You’ll have to head over to Fare Forward to read on, and, when you’re done, you might want to also check out Helen Rittelmeyer’s review of the same book for First Things. I’m sure Asma would approve of my particular fondness for her writing; here’s how she leads off:
Stephen T. Asma’s book is titled Against Fairness, but it doesn’t take too long for the reader to discover what he is for. Asma thinks we’ve neglected nepotism, favoritism, and particularity in our relationships and our moral reasoning. Our natural impulse to play favorites is, in his opinion, actively suppressed: children have to bring in Valentine’s cards for the whole class, fast-tracking a friend in a job search is unethical, etc.
In a world fixated on fairness, Asma turns to fiction to show us a positive view of particularity:
Many folk tales, fairy tales, and contemporary kids’ stories reveal and even lionize favoritism…
The Velveteen Rabbit… convey[s] the idea that loving something or someone intensely enough can actually change the beloved’s metaphysical status.
And that last line ought to sound pretty familiar to Christians. Christ’s love for us is enough to change our metaphysical status, from mere creatures to adopted sons and daughters of God. And it would be bizarre to view Christ’s sacrifice through the lens of fairness. As an act of grace, it was unmerited. But, in our own lives, and our own relationships, things aren’t that unequal, so how should we think about egalitarianism?
Stephen Asma buries in the endnotes of Against Fairness the information that he is from Chicago, but I think it ought to be mentioned up front. His book is a counterintuitive defense of favoritism, nepotism, tribalism, and patronage, and no place in America clung to these outdated habits longer than the Windy City. Decades after historical forces had planted the kiss of death on Tammany Hall and all the other famous urban political machines, Chicago was still the town of “We don’t want nobody nobody sent,” and while the rest of the country considered the Cook County machine a national disgrace, native Chicagoans have always worn their city’s distinctive political culture as a badge of pride, corruption and all.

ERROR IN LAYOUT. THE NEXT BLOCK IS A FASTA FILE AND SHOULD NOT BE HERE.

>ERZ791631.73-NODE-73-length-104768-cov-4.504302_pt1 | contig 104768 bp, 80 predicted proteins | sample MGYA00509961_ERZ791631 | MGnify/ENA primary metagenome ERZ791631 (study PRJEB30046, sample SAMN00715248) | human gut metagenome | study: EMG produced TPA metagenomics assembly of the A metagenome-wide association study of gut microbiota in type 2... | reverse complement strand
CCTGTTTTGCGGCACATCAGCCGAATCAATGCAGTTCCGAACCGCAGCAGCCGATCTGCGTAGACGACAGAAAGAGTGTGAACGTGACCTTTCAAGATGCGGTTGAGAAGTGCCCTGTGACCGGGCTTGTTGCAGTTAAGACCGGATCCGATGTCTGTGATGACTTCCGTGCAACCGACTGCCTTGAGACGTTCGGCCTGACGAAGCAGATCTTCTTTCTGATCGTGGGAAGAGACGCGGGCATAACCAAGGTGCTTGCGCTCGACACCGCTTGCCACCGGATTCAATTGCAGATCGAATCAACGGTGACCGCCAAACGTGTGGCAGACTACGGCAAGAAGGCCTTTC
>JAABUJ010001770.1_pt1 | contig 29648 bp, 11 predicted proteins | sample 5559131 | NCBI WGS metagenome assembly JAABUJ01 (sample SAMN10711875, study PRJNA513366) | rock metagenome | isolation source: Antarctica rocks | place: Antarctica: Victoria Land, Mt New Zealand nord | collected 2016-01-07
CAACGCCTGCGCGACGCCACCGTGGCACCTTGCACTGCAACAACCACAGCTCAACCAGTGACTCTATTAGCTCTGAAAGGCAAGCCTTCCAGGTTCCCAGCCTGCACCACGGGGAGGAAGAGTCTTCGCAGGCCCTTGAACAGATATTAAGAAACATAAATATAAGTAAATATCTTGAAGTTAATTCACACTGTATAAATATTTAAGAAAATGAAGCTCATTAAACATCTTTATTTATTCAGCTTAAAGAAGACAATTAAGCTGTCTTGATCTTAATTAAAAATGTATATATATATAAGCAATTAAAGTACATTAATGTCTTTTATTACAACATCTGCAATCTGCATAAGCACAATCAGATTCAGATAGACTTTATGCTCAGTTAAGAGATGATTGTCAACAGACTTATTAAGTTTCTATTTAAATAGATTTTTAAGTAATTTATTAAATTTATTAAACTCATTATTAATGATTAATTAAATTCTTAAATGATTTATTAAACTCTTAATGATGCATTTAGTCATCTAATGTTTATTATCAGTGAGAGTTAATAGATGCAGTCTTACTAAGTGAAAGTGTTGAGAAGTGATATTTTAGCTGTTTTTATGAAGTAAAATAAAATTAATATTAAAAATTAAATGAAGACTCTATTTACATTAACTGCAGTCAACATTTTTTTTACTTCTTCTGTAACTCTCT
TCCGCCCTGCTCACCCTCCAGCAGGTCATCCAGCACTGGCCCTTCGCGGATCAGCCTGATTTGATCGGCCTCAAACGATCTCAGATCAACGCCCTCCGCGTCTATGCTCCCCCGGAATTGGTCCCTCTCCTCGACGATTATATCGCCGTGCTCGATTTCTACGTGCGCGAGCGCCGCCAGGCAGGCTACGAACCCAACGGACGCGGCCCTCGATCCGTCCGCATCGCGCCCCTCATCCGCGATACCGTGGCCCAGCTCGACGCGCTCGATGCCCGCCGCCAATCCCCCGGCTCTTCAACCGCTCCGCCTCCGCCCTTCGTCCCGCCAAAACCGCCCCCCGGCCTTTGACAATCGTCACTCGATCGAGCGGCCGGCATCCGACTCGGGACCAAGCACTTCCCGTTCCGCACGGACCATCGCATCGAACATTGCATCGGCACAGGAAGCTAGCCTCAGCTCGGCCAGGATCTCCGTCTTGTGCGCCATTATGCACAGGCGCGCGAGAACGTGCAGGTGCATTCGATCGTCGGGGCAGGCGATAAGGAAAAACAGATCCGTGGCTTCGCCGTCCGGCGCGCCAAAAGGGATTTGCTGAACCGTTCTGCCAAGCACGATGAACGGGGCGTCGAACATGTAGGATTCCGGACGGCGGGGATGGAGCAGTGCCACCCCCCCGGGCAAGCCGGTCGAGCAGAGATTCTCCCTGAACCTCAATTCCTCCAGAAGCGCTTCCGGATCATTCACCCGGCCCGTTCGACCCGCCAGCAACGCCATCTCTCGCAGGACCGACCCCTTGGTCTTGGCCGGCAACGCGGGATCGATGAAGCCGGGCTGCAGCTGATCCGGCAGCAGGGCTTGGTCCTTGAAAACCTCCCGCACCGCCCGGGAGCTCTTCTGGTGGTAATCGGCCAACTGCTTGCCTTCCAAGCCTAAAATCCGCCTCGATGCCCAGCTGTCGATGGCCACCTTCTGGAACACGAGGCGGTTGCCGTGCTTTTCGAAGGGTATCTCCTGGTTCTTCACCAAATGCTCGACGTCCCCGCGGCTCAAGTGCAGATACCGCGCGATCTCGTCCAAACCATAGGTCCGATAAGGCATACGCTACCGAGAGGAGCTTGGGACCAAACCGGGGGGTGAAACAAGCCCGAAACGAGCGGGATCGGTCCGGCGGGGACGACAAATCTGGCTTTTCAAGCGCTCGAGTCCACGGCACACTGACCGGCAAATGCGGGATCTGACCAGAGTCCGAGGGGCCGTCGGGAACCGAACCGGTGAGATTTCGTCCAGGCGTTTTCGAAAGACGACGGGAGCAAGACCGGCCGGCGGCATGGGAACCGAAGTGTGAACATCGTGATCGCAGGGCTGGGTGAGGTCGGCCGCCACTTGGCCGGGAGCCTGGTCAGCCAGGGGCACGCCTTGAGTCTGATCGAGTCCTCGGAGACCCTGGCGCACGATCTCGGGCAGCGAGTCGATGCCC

Asma’s background is doubly fortunate because, in a strange turn of events, the fault line that defined twentieth-century Chicago politics has come to dominate an important front in the culture wars. The struggle between the Daley machine and the “good government” reformers was essentially a fight between skeptics of fairness and worshippers of it.
It’s interesting that Jonathan Haidt ran into the most troubles with his Fairness pillar in his Moral Foundations Theory (described in The Righteous Mind). His original prompts to see how important fairness was to his subjects presupposed that fairness was about equality not proportionality. Making sure people “get what they deserve” requires us to answer the hard questions about what the nature of humans is and what duties that implies. And that question isn’t any easier in particular than in general.